Build your awareness of what universal design features should be incorporated into homes with this report, based on this real life demonstration home.
Finding an Architect for a Universal Design Home
Mar / Apr 2006
By Rosemarie Rossetti
Copyright © 2006 Rosemarie Rossetti
Publication copyright © 2006 National Spinal Cord Injury Association
Sometimes life suddenly changes direction. A spinal cord injury on June 13, 1998 caught me by surprise during a bicycle ride when a 3-ton tree came crashing down on me.
My husband, Mark Leder, and I built our dream home in 1995. We expected to live there for an unlimited time, but it has become more of a nightmare; of stairs that I can’t climb, cabinets beyond reach, and bathtubs that I can’t enter without assistance. Since my injury, we have been planning to build a home that would better accommodate both of us.
I had seen a magazine article on Universal Design (UD) — a framework for the design of places benefiting the widest possible range of people in the widest range of situations without special or separate design.
Encouraged by the concept, I devoted my time to research, including trips to the library, Internet searches, speaking with others who used wheelchairs, and a visit with our independent living center (ILC) director. We visited homes built by wheelchairs users and took extensive notes on what features limited accessibility for the owners and which features worked well. After months of information collection, Mark began to sketch out a floor plan for our new house.
The process began with choosing a location. We drove around the section of town where we wanted to live and found a new subdivision. Two builders had several lots available. Each builder had only one ranch-style floor plan to offer. We became discouraged; these homes did not meet our needs.
Based on referrals, we decided on C.V. Perry to be our builder, who told us we could modify his existing floor plan by erasing all interior walls and redrawing a new floor plan within the original house footprint. So we put a deposit on a lot.
Mark and I quickly became overwhelmed with the design process, so began our search for an architect. We contacted the ILC and Bureau of Vocational Rehabilitation for architect recommendations.
Our builder also recommended an architect who, when asked, “How would you approach the design of the kitchen for our universal design home?” answered, “I would let the cabinet company lay out the floor plan.” He clearly had no experience with Universal Design, and simply wanted to delegate the whole task.
A second recommended architect sent me his resume and summary of completed projects. I asked for his references and called three of them. One of them, a woman who had hired him to remodel her bathroom, said that she was still not able to reach any of the electrical outlets.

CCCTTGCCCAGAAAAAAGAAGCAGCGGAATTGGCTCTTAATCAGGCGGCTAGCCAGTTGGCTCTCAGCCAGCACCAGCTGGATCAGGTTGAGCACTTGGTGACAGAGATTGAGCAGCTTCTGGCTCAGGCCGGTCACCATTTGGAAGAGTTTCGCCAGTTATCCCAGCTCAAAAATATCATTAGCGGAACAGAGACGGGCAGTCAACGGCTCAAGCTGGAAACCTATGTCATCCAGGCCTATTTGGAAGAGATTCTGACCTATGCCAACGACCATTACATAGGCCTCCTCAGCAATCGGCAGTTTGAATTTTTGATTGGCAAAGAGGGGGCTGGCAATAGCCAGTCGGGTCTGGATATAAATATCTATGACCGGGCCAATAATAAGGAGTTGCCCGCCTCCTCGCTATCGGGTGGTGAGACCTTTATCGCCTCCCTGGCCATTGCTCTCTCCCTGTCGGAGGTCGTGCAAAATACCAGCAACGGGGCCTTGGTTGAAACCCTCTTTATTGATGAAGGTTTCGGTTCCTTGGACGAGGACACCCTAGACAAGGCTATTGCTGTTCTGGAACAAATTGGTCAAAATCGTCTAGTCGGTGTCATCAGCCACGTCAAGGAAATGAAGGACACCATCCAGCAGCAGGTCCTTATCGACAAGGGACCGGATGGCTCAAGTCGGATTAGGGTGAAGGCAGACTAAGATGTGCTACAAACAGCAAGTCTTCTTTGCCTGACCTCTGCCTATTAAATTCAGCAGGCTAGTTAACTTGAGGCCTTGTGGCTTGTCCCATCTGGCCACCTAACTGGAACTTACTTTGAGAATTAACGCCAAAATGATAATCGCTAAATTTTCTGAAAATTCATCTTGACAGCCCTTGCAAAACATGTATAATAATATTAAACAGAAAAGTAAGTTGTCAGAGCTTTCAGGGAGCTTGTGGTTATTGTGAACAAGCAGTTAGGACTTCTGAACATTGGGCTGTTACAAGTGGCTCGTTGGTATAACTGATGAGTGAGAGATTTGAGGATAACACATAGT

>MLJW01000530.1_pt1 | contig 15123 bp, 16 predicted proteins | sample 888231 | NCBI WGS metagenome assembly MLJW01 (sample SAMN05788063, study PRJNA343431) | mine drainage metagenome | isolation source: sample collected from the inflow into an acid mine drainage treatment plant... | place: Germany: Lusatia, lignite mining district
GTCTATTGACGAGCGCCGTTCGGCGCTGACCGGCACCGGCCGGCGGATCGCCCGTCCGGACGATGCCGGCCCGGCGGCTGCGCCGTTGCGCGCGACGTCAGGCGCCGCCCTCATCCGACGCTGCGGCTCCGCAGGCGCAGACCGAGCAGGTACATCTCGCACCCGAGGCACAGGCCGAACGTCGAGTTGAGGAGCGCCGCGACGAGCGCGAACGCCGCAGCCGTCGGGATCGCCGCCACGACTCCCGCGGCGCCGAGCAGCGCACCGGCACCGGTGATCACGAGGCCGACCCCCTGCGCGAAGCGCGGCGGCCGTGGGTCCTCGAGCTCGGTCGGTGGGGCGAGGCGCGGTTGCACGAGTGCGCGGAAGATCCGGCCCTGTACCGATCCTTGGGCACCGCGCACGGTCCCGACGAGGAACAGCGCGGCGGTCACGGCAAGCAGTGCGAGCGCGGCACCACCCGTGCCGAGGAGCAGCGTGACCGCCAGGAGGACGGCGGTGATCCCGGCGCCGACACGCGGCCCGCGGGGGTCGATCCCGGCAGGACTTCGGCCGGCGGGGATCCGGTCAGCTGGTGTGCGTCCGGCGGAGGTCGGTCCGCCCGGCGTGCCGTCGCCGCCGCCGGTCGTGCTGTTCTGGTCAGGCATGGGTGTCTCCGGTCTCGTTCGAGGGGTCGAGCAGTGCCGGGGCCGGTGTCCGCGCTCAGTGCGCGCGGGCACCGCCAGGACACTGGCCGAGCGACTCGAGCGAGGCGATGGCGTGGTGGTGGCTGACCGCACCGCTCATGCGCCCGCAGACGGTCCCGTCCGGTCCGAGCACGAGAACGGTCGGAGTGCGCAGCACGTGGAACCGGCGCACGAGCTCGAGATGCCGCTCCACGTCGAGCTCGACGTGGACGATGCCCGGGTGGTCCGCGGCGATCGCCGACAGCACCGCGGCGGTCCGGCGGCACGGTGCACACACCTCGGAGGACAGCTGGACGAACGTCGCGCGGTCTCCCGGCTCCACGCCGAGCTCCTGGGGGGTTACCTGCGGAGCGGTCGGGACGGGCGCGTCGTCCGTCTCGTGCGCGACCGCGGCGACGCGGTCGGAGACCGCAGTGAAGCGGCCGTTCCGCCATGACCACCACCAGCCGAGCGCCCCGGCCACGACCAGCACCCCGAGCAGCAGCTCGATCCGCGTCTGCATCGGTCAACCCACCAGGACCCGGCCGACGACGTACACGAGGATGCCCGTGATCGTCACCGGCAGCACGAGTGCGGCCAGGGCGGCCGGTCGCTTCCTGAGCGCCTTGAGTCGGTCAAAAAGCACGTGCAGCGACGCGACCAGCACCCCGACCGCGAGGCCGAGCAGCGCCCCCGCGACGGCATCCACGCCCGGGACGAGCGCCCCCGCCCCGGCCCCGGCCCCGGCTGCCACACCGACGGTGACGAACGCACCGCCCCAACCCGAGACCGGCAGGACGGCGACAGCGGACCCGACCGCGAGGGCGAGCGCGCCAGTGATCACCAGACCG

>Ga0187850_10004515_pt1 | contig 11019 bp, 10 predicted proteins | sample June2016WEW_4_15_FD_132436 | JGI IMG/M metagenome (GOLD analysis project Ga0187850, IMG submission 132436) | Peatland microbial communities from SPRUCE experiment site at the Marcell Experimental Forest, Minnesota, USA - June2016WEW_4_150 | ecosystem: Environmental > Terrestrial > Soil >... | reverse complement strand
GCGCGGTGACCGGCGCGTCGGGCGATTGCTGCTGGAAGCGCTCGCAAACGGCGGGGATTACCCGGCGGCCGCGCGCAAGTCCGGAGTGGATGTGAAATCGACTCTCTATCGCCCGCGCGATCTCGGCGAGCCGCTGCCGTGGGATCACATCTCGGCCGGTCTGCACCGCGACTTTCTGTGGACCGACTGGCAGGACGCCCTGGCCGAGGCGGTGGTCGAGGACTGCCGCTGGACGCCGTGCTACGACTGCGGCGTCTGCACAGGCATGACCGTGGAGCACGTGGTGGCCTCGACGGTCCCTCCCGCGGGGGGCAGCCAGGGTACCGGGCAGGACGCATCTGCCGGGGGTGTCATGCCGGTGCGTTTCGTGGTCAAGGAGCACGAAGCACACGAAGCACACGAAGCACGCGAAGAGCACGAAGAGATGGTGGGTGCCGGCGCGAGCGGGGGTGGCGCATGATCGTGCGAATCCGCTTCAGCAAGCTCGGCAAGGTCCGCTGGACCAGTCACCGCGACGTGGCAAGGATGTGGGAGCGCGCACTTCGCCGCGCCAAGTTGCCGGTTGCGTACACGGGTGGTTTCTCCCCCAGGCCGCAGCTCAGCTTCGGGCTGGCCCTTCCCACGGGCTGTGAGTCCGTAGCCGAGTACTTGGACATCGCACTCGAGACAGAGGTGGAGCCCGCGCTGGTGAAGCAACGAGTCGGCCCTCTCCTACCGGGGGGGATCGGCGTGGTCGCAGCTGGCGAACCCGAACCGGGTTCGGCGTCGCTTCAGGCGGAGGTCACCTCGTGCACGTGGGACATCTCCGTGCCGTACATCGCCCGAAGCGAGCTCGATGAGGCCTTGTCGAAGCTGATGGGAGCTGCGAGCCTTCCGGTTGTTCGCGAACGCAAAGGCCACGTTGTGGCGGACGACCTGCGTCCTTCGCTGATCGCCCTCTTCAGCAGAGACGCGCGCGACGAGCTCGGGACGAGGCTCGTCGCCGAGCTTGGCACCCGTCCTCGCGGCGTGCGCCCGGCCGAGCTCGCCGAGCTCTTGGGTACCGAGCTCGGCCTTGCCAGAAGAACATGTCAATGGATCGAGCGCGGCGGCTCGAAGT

A third architect was located out of state, making face to face conferences too difficult and costly. We interviewed a woman who had designed her home using UD features, but she was not an architect. Our project needed a registered architect to officially “stamp” their seal on any final plans.
A colleague recommended architect Patrick Manley to me. Manley came to our home with his construction manager, Cathy Van Volkenburg. He brought us his reference list and described previous projects where he worked on ADA-compliant housing projects, as well as residential Universal Design. I called his three references and got glowing reviews. We had our man!
Over the next few months, we held meetings with Manley and realized we were spinning our wheels trying to “shoehorn” our space needs into the builder’s existing footprint. The only logical solution would be to start from scratch.
The house was designed from the inside out. First we positioned rooms in relation to each other. Then we sized each room based on our furniture placement and pathways of travel, allowing for my wheelchair, and keeping square footage to a minimum. We considered “point of use” when locating appliances. Finally, the exterior shell of the home was detailed. We avoided space wasters like a too large foyer.
I needed help comprehending the architectural symbols on the blueprints, where I saw I saw several red circles, and asked Manley what they represented. "Those are five foot diameter turning dimensions for your wheelchair," he responded.
At times it was difficult for me to envision the layout of rooms. Symbols for the kitchen appliances had to be explained. When I needed more explanation, Manley would draw a sketch of the elevation. We constantly reviewed my need for access to storage areas and work surfaces — especially in the critical kitchen and bathroom areas. To give these rooms expert consideration, we hired kitchen and bath universal design specialist, Mary Jo Peterson.
The completed floor plans will be soon be handed over to the builder for construction. Our home will serve as a national demonstration Universal Design Living Laboratory to bring about awareness of Universal Design to the building industry and the public.
Rosemarie Rossetti, Ph.D. is an internationally known speaker, trainer, consultant, and writer. Rossetti is building the Universal Design Living Laboratory, in metropolitan Columbus, Ohio. She can be reached at 614.471.6100, or [email protected]. Visit www.UDLL.com for more information.
Photos by Mark Leder